Mindy J. Anderson and Dr. Stephen D Ricks, Asian and Near Eastern Languages
Music was an important part of the ancient Israelite worship experience. The Hebrew Bible includes multiple references to music, including verses which specifically associate music with prophecy and temple ritual. Within the Israelite religious hierarchy, certain Levites were set apart as musicians to aid worshippers in keeping divine commands to remember and offer thanksgiving to the LORD. A Levitical choir and orchestra, composed of lyres, harps, cymbals, and trumpets accompanied the daily sacrifices at the temple. The psalms accompanied these ritual acts as the Israelites gathered in holy places and invoked the name of the LORD. Israelite worshippers sang songs of ascent as they journeyed up to the house of the LORD as well as joined with the Levitical choir in shouts of praise at the conclusion of the sacrifices. Music was a medium through which the Israelites were able to worship, expressing thanks and praise. The musical experience served as a conduit of communication between the LORD and his children.
In the course of my research I used Hebrew and other ancient texts as well as reports of archeological remains to piece together a dialogue on ancient music. However, the number of archaeological remains from Israel are few and only represent music in pictorial form: coins, carved ivories, and clay figurines. Though these remains provide evidence for the instruments played by the Levitical orchestra: harps, lyres, cymbals, and trumpets, this was not sufficient. In order to determine the nature and structure of biblical instruments scholars have had to look to neighboring cultures. In order to more correctly understand ancient Israelite music I also had to study the culture in context with others. The British Museum houses a large ancient Near Eastern collection, of which included several important pieces for my research. I was able to study several items at the museum in April 2002. Among the highlights were the bas-reliefs from Sennacherib’s palace at Nineveh. The best archaeological remnant for my research was the relief which shows three Semitic captives (probably Israelite) playing lyres. I also was able to examine lyres from Ur, harps from Egypt, and texts from Babylonia.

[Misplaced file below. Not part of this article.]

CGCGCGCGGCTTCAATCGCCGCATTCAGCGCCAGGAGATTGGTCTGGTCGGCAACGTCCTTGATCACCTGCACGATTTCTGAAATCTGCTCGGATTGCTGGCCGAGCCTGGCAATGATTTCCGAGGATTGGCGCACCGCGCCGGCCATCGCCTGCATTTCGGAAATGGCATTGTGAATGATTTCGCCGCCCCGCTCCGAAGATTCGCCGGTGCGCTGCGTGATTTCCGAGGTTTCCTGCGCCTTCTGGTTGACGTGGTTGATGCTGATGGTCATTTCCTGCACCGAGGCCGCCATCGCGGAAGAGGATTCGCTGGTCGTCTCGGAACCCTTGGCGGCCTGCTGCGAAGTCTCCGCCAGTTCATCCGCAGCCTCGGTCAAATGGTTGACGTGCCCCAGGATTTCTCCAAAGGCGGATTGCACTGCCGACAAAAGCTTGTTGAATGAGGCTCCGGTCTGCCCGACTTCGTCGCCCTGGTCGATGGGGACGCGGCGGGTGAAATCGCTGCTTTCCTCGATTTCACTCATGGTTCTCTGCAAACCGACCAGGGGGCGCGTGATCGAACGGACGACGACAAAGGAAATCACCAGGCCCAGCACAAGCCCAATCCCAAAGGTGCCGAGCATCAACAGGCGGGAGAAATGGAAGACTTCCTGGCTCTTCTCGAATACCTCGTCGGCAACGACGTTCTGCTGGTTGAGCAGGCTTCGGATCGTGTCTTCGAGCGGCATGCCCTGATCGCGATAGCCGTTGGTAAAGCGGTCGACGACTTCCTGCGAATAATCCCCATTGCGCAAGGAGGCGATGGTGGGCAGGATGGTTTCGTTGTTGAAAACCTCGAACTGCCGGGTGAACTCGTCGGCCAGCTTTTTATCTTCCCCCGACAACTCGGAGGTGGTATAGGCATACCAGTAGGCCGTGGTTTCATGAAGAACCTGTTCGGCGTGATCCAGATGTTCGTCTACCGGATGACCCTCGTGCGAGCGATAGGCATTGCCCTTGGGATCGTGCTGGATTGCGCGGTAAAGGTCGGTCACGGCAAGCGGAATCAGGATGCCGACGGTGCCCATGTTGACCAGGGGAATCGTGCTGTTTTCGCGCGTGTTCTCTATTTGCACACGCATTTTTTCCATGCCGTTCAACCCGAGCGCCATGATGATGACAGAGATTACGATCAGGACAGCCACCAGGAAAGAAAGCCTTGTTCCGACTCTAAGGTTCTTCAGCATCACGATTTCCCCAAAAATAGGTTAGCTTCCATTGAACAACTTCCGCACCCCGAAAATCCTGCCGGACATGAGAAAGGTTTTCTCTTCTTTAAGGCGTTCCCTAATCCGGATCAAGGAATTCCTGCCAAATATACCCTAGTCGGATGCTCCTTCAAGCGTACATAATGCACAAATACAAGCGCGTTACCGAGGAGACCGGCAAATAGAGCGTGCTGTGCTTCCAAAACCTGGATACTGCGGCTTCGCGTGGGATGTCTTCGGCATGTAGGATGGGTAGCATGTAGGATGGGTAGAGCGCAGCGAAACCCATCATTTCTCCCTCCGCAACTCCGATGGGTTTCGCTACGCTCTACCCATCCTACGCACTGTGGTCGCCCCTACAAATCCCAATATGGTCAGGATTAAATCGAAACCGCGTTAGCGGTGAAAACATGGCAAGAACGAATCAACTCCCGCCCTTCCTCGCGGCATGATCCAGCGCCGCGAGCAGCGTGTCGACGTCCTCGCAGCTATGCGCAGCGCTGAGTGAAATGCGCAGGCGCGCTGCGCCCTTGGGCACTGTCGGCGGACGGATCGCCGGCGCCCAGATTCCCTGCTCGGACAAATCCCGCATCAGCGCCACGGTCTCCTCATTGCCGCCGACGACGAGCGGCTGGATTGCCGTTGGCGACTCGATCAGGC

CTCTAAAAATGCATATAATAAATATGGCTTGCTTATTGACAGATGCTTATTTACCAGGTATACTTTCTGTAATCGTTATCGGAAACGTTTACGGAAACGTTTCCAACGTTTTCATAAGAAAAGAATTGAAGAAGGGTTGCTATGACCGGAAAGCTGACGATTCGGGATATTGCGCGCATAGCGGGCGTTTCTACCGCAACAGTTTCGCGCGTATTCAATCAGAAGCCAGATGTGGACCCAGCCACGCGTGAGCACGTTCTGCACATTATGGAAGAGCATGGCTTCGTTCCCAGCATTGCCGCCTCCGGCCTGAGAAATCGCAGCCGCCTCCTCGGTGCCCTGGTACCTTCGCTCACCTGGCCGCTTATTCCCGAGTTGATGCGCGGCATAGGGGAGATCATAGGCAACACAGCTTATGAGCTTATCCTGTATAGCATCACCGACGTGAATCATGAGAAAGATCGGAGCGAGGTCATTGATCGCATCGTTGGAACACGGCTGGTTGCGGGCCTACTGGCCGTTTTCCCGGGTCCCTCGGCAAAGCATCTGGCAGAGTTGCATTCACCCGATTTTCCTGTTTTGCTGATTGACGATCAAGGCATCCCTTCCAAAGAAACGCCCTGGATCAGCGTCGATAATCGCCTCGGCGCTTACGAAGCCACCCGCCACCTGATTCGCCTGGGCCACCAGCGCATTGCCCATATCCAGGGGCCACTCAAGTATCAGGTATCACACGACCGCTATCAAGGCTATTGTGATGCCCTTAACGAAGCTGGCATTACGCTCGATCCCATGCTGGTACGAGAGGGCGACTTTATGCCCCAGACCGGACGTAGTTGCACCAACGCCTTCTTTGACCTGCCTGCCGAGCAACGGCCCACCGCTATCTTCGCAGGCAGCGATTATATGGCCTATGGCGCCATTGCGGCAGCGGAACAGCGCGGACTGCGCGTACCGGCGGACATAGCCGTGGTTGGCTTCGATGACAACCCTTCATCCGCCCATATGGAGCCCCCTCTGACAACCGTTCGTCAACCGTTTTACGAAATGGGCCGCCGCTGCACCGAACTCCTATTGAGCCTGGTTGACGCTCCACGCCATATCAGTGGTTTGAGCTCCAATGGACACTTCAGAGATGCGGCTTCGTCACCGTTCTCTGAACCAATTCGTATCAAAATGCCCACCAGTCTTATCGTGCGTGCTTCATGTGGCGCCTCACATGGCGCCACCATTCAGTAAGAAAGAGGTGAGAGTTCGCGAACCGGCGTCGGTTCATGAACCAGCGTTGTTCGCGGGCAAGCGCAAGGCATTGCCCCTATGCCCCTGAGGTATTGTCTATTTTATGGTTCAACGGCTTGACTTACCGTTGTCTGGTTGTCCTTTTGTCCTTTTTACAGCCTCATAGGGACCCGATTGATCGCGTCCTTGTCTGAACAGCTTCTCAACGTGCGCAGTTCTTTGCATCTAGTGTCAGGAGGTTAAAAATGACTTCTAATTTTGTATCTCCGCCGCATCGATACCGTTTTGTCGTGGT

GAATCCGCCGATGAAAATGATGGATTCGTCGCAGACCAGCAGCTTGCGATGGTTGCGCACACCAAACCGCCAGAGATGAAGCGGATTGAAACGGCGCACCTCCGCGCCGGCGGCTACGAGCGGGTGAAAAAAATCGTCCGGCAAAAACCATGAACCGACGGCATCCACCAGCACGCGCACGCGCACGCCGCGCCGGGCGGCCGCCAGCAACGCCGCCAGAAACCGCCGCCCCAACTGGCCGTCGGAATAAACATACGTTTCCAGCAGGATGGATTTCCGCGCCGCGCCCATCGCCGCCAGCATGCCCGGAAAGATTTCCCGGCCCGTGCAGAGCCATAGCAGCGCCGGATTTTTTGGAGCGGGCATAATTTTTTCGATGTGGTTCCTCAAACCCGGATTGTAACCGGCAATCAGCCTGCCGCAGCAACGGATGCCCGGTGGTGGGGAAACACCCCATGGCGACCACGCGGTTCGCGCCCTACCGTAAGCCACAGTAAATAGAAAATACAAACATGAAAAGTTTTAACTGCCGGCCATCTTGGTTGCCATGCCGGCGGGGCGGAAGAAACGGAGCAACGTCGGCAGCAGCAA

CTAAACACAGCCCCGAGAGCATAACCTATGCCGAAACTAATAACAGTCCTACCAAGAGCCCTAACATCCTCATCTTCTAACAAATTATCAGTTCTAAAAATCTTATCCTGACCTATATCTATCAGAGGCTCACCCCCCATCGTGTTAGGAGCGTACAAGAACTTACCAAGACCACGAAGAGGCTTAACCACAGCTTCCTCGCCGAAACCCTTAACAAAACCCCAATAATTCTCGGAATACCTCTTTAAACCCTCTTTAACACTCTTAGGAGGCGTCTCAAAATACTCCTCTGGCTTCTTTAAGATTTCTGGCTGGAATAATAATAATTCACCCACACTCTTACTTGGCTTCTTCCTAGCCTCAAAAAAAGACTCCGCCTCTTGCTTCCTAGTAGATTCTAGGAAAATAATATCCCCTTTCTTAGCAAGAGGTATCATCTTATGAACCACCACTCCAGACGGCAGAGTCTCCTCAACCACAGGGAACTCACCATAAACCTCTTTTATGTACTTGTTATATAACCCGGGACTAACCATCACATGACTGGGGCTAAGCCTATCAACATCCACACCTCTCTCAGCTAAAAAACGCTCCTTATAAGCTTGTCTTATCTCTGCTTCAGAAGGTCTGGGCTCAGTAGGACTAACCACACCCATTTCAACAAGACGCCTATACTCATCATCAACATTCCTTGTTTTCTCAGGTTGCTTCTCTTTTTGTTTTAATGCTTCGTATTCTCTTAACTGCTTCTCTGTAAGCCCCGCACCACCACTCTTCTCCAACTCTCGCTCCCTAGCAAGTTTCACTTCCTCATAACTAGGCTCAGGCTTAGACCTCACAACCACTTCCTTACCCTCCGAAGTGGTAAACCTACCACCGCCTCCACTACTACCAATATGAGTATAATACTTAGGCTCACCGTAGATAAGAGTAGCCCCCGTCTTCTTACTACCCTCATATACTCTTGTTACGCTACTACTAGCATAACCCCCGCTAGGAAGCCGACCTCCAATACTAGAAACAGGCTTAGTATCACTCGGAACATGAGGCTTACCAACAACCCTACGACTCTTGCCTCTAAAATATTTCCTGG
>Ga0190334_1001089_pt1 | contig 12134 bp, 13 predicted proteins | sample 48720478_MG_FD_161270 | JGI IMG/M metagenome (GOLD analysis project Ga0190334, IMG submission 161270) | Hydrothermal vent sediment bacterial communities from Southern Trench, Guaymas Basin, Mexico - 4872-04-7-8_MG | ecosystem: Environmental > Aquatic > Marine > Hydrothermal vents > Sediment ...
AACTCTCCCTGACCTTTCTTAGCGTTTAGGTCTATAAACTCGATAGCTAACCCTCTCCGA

Along with these archaeological remains I used Hebrew verbal analyses to better understand how music was used. The five verbal roots most often connected to the performance of music were studied: nb’, to prophecy; šrt, to minister; zkr, to invoke; hll, to praise; ydh to give thanks. Each root has several layers of meaning and I learned what it is like to be a scholar of the ancient Near East and try to extract information and hypothesize about the past from a few references scattered here or there. In these verbal analyses I studied the particular form the verb was found in verses which related to music. I looked at how frequently the verb was attested and then tried to construct a conclusion as to why they were used to describe some aspect of music.
This research was performed in conjunction with my honors thesis, entitled: Sing Unto the Lord With Instrument and Voice: The Ritual Use of Music in Ancient Israelite Worship. Through this entire process and as I had various faculty members review my work I realized that it was perfectly acceptable to disagree with established scholarship. As my research progressed, particularly with my Hebrew root studies, I agreed less and less with the authors I had though introduced some worthwhile new concepts.
This research project and subsequent thesis have influenced my future educational experience. I am now thinking of ways to expand my research and pursue this topic further in a masters thesis. I will begin graduate studies in Hebrew Bible and ancient Near Eastern history at Harvard Divinity School in September 2002.